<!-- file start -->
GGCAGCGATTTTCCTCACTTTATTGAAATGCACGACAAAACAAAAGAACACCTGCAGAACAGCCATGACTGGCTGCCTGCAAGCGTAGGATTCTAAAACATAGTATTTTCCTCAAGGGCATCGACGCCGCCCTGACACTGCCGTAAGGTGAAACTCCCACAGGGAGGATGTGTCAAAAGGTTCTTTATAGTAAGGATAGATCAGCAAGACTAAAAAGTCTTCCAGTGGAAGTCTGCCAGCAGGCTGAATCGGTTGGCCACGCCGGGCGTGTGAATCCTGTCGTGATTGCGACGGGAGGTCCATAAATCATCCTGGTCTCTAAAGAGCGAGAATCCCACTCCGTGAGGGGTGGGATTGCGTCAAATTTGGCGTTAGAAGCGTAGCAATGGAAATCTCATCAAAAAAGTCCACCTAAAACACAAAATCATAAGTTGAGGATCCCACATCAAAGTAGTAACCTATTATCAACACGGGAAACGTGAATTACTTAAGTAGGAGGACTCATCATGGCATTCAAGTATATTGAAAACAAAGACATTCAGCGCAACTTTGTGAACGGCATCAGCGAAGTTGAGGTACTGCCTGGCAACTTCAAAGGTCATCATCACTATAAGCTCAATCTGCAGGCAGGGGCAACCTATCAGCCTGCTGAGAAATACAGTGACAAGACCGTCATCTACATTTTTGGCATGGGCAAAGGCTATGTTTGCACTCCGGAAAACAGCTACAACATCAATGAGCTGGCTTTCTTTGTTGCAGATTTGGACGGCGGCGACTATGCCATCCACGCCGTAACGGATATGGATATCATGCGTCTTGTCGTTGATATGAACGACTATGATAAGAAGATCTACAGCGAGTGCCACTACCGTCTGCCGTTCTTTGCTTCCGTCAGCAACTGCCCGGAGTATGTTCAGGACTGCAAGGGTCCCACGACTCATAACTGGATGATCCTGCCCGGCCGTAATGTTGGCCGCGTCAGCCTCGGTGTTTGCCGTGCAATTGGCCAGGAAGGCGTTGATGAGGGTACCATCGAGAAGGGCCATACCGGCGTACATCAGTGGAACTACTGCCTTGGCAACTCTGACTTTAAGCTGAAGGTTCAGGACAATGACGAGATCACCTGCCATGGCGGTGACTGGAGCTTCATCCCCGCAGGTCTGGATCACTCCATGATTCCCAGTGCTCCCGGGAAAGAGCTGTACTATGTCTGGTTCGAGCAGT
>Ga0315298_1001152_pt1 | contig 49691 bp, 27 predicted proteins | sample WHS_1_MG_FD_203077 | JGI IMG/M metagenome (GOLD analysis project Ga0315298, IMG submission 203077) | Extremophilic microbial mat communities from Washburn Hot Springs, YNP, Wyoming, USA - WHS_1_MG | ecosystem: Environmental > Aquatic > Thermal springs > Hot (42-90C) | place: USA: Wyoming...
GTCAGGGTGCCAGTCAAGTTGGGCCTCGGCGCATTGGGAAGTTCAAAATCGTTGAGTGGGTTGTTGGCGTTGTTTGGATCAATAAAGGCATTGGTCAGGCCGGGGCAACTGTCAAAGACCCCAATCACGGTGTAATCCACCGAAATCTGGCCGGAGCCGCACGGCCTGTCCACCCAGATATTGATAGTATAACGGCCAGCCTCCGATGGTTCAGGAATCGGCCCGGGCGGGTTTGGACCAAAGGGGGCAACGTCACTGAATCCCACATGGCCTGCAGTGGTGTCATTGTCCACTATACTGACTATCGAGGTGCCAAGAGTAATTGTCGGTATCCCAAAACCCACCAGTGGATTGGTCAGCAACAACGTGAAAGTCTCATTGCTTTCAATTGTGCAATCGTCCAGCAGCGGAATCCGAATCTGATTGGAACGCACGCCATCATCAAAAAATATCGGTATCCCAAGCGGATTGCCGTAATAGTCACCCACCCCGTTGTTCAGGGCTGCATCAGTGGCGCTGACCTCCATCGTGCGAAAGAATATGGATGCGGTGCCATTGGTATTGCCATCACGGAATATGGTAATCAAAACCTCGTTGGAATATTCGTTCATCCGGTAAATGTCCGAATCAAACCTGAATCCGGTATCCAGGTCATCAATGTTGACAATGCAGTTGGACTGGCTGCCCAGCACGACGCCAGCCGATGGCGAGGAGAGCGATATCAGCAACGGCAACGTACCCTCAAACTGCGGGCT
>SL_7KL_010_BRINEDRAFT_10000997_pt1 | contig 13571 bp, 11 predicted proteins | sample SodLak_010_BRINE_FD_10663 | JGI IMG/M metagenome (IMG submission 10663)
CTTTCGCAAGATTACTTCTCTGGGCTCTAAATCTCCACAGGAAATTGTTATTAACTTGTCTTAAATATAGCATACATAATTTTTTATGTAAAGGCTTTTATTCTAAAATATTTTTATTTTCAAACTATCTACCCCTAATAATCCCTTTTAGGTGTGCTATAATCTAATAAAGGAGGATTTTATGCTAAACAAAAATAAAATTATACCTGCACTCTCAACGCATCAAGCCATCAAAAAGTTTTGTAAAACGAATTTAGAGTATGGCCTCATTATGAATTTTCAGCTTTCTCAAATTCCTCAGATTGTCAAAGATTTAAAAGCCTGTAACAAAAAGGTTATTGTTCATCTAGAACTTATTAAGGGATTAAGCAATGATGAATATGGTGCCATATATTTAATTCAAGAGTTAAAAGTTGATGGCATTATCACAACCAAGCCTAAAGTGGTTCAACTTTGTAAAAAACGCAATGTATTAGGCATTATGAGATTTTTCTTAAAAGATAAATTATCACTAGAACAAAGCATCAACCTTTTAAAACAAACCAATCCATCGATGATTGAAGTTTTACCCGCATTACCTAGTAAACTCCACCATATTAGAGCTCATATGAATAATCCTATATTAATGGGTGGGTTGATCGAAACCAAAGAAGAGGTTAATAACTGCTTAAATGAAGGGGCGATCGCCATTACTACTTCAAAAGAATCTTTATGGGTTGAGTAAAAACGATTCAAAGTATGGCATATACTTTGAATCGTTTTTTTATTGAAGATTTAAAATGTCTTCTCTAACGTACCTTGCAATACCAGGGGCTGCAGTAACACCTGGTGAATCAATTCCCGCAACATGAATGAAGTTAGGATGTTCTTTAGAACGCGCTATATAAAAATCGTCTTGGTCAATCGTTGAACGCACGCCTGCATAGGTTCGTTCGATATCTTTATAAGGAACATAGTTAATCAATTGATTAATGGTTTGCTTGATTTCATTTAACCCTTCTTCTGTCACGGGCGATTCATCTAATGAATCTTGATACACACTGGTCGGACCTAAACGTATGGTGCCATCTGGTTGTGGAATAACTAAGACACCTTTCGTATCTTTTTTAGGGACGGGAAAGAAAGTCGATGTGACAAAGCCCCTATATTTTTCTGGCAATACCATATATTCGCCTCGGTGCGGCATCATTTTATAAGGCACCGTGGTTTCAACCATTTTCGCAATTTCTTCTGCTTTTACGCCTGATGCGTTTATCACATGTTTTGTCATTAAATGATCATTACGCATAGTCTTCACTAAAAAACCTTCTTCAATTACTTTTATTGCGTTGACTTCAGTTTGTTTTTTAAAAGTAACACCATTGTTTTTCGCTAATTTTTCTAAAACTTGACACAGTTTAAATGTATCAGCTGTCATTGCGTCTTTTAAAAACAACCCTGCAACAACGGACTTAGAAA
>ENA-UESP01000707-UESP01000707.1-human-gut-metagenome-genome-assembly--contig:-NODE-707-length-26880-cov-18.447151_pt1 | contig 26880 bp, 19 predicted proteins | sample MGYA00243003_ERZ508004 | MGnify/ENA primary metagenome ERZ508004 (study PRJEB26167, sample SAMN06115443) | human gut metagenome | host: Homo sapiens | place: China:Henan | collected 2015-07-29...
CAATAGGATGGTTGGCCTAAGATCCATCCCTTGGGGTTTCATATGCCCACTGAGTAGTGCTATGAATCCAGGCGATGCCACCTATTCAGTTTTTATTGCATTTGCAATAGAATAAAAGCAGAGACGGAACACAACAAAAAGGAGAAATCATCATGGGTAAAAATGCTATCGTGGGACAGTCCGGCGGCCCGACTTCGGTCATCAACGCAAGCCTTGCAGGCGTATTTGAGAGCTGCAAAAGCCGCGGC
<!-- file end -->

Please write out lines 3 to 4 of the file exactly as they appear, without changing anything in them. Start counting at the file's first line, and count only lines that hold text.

GTCAGGGTGCCAGTCAAGTTGGGCCTCGGCGCATTGGGAAGTTCAAAATCGTTGAGTGGGTTGTTGGCGTTGTTTGGATCAATAAAGGCATTGGTCAGGCCGGGGCAACTGTCAAAGACCCCAATCACGGTGTAATCCACCGAAATCTGGCCGGAGCCGCACGGCCTGTCCACCCAGATATTGATAGTATAACGGCCAGCCTCCGATGGTTCAGGAATCGGCCCGGGCGGGTTTGGACCAAAGGGGGCAACGTCACTGAATCCCACATGGCCTGCAGTGGTGTCATTGTCCACTATACTGACTATCGAGGTGCCAAGAGTAATTGTCGGTATCCCAAAACCCACCAGTGGATTGGTCAGCAACAACGTGAAAGTCTCATTGCTTTCAATTGTGCAATCGTCCAGCAGCGGAATCCGAATCTGATTGGAACGCACGCCATCATCAAAAAATATCGGTATCCCAAGCGGATTGCCGTAATAGTCACCCACCCCGTTGTTCAGGGCTGCATCAGTGGCGCTGACCTCCATCGTGCGAAAGAATATGGATGCGGTGCCATTGGTATTGCCATCACGGAATATGGTAATCAAAACCTCGTTGGAATATTCGTTCATCCGGTAAATGTCCGAATCAAACCTGAATCCGGTATCCAGGTCATCAATGTTGACAATGCAGTTGGACTGGCTGCCCAGCACGACGCCAGCCGATGGCGAGGAGAGCGATATCAGCAACGGCAACGTACCCTCAAACTGCGGGCT
>SL_7KL_010_BRINEDRAFT_10000997_pt1 | contig 13571 bp, 11 predicted proteins | sample SodLak_010_BRINE_FD_10663 | JGI IMG/M metagenome (IMG submission 10663)